2. Practice 4:7:8 Breathing

When stressed, we tend to revert to more shallow breathing or even hold our breath. This can increase anxiety and contribute to panic attacks. Andrew Weill, M.D., a practitioner of mind-body medicine, describes a simple and effective breathing technique that he describes as a natural tranquilizer. Begin by sitting up straight and placing the tip of your tongue on the gums just behind your upper front teeth. Breath in through your nose for a count of four, hold your breath for a count of seven and exhale through your mouth for a count of eight. The length of the breaths don't matter as much as the ratio of the counts does. Begin doing this with four breaths at a time, and expand up to eight breaths with practice, twice a day. This exercise, also useful to induce sleep, becomes more powerful with repetition.


3. Keep Moving

Too busy or stressed to exercise? Think again. Physical exercise counteracts stress hormones like cortisol by causing the release of natural painkillers called endorphins, or what the Mayo Clinic calls "feel-good neurotransmitters". Whether a vigorous aerobic workout or a gentle session of yoga, exercise plays a vital role in stress reduction. The relationship between physical exercise and improvement in mood, cognition and even the ability of our brain to adapt to new circumstances around us has been documented in numerous studies. Research shows that even as little as fifteen minutes of exercise per day can have a beneficial effect on our mood and thereby our emotional resilience, although more exercise can improve our mood to a greater degree. For example, one study of heart patients showed that greater degrees of exercise were correlated with significantly fewer symptoms of anxiety and depression.


4. Practice Mindfulness

Mindfulness, the practice of simply living in the present, aims not to calm the mind but simply to observe thoughts and feelings as they occur. A simple set of skills, such as gently observing your thoughts and reactions, avoiding judgments and gently bringing your attention back to the present moment can reduce stress levels and improve the coping capacity of a broad range of individuals. Mindfulness can be incorporated into such activities as mindful walking, which can have an upward spiral effect on mood and negate some of the physical and emotional effects of chronic stress. It can also be practiced while driving, cooking or just relaxing. Such endorphins also play a role in elevating our mood, improving sleep and even reducing clinical symptoms of anxiety and depression. Ongoing mindfulness can actually change the structure of one's brain, creating more empathy, improved serenity and increased awareness.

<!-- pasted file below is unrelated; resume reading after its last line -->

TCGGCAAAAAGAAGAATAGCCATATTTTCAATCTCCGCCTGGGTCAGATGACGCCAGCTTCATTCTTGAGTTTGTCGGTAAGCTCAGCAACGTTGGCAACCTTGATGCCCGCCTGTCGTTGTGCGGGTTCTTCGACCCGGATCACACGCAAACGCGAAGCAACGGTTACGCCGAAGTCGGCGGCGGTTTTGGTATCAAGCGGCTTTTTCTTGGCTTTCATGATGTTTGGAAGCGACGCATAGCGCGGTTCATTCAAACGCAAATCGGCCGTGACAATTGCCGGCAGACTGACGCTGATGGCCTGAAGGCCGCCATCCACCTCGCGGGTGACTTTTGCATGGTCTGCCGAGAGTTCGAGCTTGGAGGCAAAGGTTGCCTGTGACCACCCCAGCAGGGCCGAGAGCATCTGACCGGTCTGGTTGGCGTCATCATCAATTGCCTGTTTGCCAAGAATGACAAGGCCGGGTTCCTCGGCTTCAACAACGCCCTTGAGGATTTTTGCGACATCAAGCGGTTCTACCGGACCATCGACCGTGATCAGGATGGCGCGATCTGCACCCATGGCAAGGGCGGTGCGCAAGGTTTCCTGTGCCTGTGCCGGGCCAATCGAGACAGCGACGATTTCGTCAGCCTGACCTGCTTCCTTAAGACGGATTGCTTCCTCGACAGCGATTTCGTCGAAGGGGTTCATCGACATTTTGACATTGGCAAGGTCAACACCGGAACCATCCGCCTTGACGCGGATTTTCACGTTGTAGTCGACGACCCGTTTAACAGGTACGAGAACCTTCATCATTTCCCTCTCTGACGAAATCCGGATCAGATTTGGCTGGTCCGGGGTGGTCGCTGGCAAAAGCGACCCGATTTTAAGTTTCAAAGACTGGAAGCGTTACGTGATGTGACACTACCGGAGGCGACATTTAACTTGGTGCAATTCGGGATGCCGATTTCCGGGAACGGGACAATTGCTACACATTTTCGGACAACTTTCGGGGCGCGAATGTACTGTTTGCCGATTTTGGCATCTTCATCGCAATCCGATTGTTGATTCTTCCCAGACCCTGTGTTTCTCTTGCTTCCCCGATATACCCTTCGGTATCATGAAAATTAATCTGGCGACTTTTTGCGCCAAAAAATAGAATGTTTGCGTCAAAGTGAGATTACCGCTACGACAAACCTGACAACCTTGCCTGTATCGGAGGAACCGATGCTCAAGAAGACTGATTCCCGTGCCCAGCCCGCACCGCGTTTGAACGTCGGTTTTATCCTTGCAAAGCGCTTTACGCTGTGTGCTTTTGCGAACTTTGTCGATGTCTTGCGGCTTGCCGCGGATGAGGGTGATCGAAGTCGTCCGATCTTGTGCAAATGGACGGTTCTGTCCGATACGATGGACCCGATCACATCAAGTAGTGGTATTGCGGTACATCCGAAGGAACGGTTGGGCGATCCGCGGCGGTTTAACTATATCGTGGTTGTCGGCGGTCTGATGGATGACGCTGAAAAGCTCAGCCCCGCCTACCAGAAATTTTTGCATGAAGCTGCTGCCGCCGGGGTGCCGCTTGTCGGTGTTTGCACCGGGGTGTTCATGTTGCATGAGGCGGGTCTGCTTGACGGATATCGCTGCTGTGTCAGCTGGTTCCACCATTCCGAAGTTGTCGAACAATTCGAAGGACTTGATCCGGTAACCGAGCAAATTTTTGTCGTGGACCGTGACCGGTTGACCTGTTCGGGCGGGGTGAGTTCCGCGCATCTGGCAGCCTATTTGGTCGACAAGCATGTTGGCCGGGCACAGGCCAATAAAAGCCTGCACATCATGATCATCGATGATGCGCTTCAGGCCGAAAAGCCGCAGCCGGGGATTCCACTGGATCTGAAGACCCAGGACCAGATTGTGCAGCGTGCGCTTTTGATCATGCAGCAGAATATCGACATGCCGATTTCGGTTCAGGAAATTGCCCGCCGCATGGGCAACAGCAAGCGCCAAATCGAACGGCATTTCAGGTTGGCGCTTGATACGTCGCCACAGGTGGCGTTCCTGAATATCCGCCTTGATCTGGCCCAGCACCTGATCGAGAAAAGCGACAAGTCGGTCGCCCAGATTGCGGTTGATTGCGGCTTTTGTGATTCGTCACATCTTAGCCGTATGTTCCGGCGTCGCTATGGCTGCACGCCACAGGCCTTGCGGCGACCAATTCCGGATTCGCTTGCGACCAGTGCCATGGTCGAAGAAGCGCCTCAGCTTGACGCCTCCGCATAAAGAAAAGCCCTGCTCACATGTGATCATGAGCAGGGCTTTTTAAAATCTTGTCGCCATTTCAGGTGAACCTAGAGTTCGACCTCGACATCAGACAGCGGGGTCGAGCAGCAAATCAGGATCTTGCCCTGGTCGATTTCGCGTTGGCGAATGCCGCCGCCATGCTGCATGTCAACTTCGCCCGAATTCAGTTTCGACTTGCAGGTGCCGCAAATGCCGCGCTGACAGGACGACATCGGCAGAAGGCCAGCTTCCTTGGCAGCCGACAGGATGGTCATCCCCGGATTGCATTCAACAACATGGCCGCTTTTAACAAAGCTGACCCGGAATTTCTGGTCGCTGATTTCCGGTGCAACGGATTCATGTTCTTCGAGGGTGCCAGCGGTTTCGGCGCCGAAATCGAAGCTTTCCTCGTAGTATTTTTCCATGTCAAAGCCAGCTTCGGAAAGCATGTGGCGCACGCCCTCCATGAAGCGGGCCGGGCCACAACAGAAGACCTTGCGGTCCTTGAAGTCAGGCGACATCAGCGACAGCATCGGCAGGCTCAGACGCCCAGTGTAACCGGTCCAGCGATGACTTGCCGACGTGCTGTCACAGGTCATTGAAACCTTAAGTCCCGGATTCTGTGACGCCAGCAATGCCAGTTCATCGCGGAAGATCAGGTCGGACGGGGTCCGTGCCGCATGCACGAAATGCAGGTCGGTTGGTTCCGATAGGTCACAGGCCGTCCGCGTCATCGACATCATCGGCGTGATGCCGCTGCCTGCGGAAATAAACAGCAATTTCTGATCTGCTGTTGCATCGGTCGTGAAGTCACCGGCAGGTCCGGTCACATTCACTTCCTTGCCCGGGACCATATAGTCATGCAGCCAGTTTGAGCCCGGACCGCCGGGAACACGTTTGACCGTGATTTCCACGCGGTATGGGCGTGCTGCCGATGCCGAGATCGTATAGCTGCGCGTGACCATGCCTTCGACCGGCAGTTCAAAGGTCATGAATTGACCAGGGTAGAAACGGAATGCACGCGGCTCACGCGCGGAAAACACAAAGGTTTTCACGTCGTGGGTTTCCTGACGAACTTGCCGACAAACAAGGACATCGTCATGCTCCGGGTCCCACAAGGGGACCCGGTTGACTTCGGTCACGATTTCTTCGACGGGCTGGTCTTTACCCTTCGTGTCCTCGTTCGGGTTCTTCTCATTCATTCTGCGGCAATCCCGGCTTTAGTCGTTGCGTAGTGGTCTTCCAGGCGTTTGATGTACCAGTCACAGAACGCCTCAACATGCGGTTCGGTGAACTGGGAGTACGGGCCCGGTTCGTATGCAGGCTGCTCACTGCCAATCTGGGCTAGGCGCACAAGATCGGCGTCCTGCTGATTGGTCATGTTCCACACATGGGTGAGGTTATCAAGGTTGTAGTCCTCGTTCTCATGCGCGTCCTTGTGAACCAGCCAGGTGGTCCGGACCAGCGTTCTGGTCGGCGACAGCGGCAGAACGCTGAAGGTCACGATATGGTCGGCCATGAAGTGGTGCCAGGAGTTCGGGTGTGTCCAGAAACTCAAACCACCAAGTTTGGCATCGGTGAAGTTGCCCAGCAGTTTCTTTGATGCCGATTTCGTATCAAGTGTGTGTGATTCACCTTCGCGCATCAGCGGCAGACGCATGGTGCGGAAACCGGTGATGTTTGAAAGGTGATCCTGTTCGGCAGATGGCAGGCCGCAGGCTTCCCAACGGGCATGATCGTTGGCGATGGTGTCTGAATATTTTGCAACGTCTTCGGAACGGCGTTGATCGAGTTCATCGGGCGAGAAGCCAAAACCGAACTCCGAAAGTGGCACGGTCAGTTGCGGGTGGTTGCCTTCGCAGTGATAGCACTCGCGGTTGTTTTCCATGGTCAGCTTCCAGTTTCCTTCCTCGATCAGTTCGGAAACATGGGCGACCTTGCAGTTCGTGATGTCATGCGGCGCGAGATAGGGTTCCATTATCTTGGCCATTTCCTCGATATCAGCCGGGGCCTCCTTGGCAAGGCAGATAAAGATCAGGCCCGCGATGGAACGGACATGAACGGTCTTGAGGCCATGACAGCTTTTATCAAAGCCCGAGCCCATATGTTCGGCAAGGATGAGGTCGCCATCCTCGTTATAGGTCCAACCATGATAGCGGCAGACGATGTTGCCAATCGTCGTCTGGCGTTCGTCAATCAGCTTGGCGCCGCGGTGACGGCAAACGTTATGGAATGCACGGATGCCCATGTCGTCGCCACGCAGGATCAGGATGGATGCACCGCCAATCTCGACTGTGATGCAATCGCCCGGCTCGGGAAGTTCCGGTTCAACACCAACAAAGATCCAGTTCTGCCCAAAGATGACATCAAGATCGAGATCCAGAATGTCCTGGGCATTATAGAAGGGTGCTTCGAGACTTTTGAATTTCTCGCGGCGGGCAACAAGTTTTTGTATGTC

5. Increase Social Connections

We are a society experiencing what the National Science Foundation, in their General Social Survey, has called an "epidemic of loneliness." The survey revealed that the number of Americans reporting having no close friends has tripled since 1985, with one-quarter of survey respondents citing "zero" close friends. The relationship between intimate emotional support and improved mental well-being has long been established, but newer research indicates that broader social networks have a similar effect. Such groups of friends and peers provide social support, social influence, opportunities for social engagement and meaningful roles, all of which reduce the harmful effects of chronic stress.

There are many other important strategies that increase resilience in challenging times, including adequate sleep, healthy eating, connecting with nature, recreation and a state of mind that fuels opportunities for gratitude and optimism. For those of us mindful of our immune system, and indeed for everyone else, taking an active role in in reducing chronic stress will not only improve the quality of our life, but may lengthen that life, as well.

David Fawcett, Ph.D., L.C.S.W., is a substance abuse expert, certified sex therapist and clinical hypnotherapist in private practice in Ft. Lauderdale, Florida. He is the author of Lust, Men and Meth: A Gay Man's Guide to Sex and Recovery.